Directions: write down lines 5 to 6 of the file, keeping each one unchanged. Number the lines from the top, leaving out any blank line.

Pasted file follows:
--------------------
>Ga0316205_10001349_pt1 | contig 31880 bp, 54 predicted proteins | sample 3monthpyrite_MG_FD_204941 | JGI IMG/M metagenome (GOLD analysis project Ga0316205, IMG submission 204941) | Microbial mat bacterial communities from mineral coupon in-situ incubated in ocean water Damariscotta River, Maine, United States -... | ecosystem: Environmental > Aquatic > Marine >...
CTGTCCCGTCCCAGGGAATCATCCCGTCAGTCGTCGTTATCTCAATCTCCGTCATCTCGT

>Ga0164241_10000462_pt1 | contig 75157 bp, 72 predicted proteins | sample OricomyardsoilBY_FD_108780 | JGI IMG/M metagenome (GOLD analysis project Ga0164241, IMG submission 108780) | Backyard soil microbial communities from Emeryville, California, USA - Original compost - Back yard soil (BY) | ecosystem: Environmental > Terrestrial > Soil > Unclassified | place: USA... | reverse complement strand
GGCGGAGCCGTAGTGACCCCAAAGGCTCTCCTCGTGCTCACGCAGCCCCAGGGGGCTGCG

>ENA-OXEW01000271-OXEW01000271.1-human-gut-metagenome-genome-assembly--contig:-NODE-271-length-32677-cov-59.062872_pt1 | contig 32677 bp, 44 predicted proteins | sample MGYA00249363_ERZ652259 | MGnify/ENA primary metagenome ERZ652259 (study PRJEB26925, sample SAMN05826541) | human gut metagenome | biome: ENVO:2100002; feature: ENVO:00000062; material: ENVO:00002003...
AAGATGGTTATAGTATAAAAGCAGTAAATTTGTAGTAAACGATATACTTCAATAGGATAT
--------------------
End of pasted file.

>ENA-OXEW01000271-OXEW01000271.1-human-gut-metagenome-genome-assembly--contig:-NODE-271-length-32677-cov-59.062872_pt1 | contig 32677 bp, 44 predicted proteins | sample MGYA00249363_ERZ652259 | MGnify/ENA primary metagenome ERZ652259 (study PRJEB26925, sample SAMN05826541) | human gut metagenome | biome: ENVO:2100002; feature: ENVO:00000062; material: ENVO:00002003...
AAGATGGTTATAGTATAAAAGCAGTAAATTTGTAGTAAACGATATACTTCAATAGGATAT